If you and your spouse are getting divorced, your ex may want to stay in the home. This generally triggers a refinancing of the loan. However, they may discover that they can’t get the proper mortgage on a single income. They may then ask you if you will agree to stay on the mortgage with them.
Their argument is that they can afford to make the payments, but they just won’t qualify for a new loan. If you don’t change the loan, then they can stay in the house. They promise that they will continue to make the payments after you move out.
There are rare situations in which people do this, but it is usually advisable not to stay on a mortgage with your ex.
You are still liable if they don’t pay
The problem is that they may have the intention of paying that mortgage off every month, but you never know if they’re actually going to do it. If they stop paying and they are the only one named on the loan, then they would just face foreclosure.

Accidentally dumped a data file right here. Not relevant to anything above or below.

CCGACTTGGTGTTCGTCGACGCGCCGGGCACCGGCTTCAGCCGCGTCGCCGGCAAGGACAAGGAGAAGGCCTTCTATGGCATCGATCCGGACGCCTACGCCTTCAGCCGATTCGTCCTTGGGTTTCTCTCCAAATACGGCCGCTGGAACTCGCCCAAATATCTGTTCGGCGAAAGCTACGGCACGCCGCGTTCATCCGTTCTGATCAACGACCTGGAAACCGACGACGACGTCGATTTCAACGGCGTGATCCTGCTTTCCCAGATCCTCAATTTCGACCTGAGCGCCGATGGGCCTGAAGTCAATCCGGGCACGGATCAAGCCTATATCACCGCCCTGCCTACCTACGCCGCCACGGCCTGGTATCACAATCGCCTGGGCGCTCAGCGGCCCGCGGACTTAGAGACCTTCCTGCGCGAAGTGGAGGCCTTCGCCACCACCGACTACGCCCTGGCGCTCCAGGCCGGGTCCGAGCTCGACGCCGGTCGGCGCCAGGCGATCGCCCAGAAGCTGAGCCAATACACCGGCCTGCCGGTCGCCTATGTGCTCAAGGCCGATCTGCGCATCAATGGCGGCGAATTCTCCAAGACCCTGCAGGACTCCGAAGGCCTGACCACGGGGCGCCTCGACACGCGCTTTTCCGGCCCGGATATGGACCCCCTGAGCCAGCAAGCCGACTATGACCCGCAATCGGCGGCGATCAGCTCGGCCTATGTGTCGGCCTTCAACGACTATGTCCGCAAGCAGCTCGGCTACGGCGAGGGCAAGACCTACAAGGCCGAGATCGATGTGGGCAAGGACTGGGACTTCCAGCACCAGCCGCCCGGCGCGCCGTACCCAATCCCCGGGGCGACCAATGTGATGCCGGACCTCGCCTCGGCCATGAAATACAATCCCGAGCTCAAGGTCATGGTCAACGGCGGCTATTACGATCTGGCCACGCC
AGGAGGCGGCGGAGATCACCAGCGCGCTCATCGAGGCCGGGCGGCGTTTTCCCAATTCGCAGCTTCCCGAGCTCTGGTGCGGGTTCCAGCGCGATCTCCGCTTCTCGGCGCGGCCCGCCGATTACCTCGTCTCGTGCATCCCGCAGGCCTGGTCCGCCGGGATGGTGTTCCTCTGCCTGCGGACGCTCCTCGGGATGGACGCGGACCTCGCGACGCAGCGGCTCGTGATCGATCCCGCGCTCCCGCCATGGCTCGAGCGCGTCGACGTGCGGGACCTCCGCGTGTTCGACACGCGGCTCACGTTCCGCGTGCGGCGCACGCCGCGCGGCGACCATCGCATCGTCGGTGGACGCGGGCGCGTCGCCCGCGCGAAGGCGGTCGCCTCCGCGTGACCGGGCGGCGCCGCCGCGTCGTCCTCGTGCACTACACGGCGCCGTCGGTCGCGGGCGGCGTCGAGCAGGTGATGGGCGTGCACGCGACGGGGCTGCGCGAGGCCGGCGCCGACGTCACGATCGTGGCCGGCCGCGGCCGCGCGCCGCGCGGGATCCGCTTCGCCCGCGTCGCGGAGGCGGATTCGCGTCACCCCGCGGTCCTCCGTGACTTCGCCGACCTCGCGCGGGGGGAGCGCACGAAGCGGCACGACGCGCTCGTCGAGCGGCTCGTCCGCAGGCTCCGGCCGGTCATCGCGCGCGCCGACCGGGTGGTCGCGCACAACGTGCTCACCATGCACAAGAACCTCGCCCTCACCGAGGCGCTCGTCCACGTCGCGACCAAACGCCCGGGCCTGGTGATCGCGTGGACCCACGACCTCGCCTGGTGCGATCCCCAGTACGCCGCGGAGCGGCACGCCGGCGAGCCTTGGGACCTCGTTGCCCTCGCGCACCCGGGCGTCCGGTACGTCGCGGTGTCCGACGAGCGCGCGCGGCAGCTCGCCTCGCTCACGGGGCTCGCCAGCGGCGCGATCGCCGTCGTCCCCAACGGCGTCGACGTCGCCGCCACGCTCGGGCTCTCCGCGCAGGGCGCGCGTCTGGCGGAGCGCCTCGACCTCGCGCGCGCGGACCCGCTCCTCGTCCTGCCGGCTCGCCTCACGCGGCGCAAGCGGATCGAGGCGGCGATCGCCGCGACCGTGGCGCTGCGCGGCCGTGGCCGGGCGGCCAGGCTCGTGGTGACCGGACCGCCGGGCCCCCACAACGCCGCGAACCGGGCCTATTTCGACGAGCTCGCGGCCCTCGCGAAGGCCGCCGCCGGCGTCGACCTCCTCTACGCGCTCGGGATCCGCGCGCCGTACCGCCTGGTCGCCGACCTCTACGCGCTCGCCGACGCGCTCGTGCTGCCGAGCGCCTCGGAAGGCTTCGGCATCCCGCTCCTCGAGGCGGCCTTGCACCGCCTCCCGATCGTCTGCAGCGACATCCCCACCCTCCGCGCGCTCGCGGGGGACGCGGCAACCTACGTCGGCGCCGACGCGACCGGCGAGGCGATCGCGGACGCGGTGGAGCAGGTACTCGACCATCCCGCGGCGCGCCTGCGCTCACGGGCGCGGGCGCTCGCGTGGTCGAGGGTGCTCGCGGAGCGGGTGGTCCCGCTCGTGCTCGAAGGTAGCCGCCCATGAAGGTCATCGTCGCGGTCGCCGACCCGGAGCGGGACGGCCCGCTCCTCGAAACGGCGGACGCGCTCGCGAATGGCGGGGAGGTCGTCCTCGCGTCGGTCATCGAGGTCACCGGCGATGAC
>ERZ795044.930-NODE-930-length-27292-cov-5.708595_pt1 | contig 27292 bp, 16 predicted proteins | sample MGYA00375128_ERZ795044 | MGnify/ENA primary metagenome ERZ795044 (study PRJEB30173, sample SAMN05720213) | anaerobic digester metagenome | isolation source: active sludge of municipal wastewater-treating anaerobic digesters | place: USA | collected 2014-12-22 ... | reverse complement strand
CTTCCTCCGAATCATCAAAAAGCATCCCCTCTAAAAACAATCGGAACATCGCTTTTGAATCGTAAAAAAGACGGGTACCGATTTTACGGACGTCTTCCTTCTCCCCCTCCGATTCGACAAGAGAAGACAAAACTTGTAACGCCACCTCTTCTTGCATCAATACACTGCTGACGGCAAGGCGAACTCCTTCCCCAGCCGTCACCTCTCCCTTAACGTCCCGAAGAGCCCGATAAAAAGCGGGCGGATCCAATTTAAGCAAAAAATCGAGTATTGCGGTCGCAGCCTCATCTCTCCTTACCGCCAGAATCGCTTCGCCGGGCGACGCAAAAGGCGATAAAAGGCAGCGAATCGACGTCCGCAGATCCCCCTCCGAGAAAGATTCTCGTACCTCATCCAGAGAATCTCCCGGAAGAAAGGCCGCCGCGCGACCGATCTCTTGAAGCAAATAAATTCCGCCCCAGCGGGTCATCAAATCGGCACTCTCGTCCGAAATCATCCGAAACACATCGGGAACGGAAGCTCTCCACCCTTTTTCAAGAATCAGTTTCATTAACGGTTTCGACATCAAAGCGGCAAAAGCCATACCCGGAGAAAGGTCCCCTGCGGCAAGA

But if they stopped paying and you are also named on the loan, then you are still liable. This could be 10 or 15 years after your divorce. As long as your name is on that paperwork, you have to make the payments that they fail to make. Your credit score is still going to be impacted by those missed payments. That’s why, even if you don’t care about keeping the actual house and you’re happy to let your ex live there, you should always ask them to get their own mortgage to do so.
If it feels like your divorce is becoming complicated, it can help to take a close look at all of the options that you have.